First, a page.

Rewriting History

Trevor Heaton with his new book, Turning Points.

Trevor Heaton with his new book, Turning Points. - Credit: SIMON FINLAY

Norfolk is renowned for doing different – but what if key moments really had been different? Author Trevor Heaton changes the course of history in a fascinating new book, writes Rowan Mantell

What if . . . Boudica had won, Nelson had died young, Norwich Cathedral was destroyed in the Blitz or one of the biggest cities in Britain sprawled where the waters of the Wash now lap?

Just tiny tweaks in the events of history, a slash of a sword in the chaos of battle, a young man’s decision to volunteer for one last mission, could have changed the world. This is the intriguing premise of Turning Points, The Might-Have-Beens of Norfolk History, by Trevor Heaton. The Norfolk author takes 26 moments in history and imagines what might have happened if just one decision or action had been different.

“Once I got the idea, I couldn’t not do it,” says Trevor.

Beginning with Boudica and travelling through an alternative Norfolk all the way to the 20th century, Trevor changes our religion, our heroes and even our landscape.

“I’m not going into the realms of science fiction. Things seem inevitable in history but not at the time they are happening. History is flexible,” he says.

His favourite turning point involves the Spanish Armada and the old rhyme: “He who would old England win, must at Weybourne Hoop begin.”

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“Weybourne is so important because there is an area of deep water that comes right up to the coast,” explains Trevor.

There were elaborate plans to repel the Spanish, who already held vast expanses of land in Europe, America, Africa and Asia. The actual Armada of 1588 was weakened in battle, and then defeated by storms, but what if the wind had veered and blown the ships to Norfolk? Thousands of Spanish fighters would have rowed ashore and Norfolk’s Roman Catholic gentry might well have welcomed them.

“Pragmatic Norfolk people who had carefully secreted their rosary beads would now be fetching them from their hiding places,” writes Trevor. “England could have collapsed within a week.”

In the 1960s there were plans to drain the Wash, Holland-style, and build a huge city with homes for of 750,000 people, a Stansted-scale airport and Felixstowe-scale container port. The whole region would have developed differently.

Another turning point was the night in June 1942 when the Baedeker raids were making a quarter of the population of Norwich temporarily homeless. The Cathedral emerged virtually unscathed from the devastating Baedeker raids, but our 21st century skyline could have been very different without surveyor Arthur Whittingham. Hundreds of incendiary bombs started fires which might have destroyed the cathedral if he had not stationed buckets of water and sandbags throughout the medieval masterpiece, allowing teams of volunteers to beat back the flames.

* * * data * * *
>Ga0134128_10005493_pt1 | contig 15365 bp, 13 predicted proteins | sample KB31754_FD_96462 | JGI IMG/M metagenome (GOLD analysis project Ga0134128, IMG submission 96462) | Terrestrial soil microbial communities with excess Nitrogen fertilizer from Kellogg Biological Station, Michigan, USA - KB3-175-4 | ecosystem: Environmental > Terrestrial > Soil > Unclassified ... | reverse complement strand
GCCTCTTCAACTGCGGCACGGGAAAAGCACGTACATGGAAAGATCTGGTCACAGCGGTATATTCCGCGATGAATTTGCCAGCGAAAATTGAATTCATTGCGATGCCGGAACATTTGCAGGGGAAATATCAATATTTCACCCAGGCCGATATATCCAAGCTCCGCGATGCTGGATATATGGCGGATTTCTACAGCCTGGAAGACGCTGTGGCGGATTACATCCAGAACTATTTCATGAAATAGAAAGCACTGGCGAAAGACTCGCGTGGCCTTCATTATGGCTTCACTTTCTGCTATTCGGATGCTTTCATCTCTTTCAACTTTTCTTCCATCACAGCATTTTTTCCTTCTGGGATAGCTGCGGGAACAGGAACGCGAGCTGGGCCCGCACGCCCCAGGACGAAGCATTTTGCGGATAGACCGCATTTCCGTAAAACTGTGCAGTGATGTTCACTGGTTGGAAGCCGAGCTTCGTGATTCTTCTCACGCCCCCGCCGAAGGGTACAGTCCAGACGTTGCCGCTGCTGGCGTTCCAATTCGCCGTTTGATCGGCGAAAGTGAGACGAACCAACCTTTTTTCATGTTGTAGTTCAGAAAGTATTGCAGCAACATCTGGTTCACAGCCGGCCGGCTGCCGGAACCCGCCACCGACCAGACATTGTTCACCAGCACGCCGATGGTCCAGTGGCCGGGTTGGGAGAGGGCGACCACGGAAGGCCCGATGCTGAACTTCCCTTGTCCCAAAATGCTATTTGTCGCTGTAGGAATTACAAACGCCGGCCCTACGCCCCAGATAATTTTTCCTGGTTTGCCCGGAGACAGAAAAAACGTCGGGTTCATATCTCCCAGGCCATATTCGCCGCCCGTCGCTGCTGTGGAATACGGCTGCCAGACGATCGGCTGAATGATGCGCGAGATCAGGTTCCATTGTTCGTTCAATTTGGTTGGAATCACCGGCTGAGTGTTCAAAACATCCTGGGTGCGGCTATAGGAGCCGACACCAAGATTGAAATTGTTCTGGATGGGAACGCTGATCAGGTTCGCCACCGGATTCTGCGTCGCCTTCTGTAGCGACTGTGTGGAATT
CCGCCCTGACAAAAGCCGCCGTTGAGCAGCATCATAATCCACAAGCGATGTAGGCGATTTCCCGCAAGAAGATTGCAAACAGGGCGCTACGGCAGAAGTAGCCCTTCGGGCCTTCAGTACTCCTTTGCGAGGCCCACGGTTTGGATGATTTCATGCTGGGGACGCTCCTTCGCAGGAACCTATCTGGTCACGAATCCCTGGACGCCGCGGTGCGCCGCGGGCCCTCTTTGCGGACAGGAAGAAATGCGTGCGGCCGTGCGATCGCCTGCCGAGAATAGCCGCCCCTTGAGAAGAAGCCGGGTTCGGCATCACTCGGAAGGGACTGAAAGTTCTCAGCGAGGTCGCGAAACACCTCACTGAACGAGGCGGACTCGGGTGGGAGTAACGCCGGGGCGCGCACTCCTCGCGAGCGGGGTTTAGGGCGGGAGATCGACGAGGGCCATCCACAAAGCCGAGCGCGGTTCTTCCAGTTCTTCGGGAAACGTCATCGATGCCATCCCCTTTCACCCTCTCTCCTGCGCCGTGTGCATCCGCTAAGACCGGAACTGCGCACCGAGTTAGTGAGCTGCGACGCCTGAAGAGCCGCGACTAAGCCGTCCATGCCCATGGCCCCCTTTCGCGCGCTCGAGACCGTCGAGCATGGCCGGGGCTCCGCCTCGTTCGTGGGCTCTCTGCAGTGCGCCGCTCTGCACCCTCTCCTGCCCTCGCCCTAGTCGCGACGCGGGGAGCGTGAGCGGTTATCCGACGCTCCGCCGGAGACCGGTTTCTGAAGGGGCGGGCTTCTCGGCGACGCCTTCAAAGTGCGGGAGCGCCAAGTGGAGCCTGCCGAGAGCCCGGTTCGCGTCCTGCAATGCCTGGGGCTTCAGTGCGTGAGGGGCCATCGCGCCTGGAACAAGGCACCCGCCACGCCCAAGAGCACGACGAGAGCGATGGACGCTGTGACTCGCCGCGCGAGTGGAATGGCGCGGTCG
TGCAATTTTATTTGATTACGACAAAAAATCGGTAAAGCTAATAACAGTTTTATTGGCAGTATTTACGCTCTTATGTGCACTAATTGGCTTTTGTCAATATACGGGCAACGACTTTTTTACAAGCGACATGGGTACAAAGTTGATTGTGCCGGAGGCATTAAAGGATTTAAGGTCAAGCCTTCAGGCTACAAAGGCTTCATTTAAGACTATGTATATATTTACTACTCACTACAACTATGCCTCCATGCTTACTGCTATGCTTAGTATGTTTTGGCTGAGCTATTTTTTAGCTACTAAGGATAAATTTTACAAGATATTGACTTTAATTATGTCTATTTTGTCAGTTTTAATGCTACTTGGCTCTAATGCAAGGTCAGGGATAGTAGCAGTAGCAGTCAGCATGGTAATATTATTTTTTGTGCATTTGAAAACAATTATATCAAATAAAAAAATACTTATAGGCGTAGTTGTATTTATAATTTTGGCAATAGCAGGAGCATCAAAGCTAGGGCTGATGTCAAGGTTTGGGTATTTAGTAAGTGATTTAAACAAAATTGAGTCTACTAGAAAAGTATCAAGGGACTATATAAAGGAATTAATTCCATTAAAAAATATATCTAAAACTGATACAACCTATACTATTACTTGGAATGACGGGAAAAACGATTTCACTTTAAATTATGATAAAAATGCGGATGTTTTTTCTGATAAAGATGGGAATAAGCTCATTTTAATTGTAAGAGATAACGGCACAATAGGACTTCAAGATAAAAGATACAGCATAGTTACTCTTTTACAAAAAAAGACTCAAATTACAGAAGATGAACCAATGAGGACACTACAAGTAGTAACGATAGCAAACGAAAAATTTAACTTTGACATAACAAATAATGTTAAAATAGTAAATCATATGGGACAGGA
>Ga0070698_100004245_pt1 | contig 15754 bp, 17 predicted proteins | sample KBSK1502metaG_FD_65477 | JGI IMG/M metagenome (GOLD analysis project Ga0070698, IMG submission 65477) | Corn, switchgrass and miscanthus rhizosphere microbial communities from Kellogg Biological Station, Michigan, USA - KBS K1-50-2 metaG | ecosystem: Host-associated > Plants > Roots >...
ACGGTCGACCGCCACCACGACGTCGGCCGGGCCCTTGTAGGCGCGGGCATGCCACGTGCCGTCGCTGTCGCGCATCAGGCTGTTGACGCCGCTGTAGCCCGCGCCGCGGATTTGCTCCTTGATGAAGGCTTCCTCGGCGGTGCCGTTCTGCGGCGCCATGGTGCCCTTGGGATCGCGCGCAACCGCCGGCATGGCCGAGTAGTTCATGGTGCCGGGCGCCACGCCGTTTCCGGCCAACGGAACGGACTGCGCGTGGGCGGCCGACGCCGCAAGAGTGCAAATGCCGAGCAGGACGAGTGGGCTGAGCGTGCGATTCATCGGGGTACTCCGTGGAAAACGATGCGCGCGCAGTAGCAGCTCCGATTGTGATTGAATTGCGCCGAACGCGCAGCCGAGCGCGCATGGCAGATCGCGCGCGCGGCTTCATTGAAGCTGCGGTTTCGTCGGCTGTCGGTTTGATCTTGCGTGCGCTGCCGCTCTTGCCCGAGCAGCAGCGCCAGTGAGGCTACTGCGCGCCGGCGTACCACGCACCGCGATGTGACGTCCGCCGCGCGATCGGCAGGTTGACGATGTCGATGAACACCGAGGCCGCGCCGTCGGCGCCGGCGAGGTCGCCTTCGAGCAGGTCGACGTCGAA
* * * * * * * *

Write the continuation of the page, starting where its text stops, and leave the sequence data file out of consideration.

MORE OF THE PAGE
In another chapter Trevor explores the spark of a revolutionary idea catching light and helping political freedoms spread around the world. Thetford’s Thomas Paine was just 19 when he decided to leave the town and seek his fortune. “He was about to join a privateer called The Terrible, under Captain William Death, when his father caught up with him and ordered him home,” says Trevor. The Terrible sailed without him and just 17 of the 150 men aboard survived a battle with a French ship. The American Revolution would have happened without Paine but it would not have created the United States of America – the name dreamed up by Paine.

Modern American politics were also affected by another young man and another decision made in Norfolk. “I think the most tragic of all of these counterfactual ideas was what happened to John F Kennedy’s elder brother, Joseph Patrick Kennedy. Joseph was the one being groomed for a political career. He was tall and handsome and photogenic and charismatic. Women loved him, men admired him, he was like JFK, only more so.” He flew bombers and should have been heading home after many successful missions when volunteered for one last flight from RAF Fersfield near Diss. It turned out to be a terrible mistake.

Turning Points is Trevor’s 11th book and his carefully researched and cleverly written might-have-beens become exhilarating excursions to a Norfolk, and world, that history only just missed.

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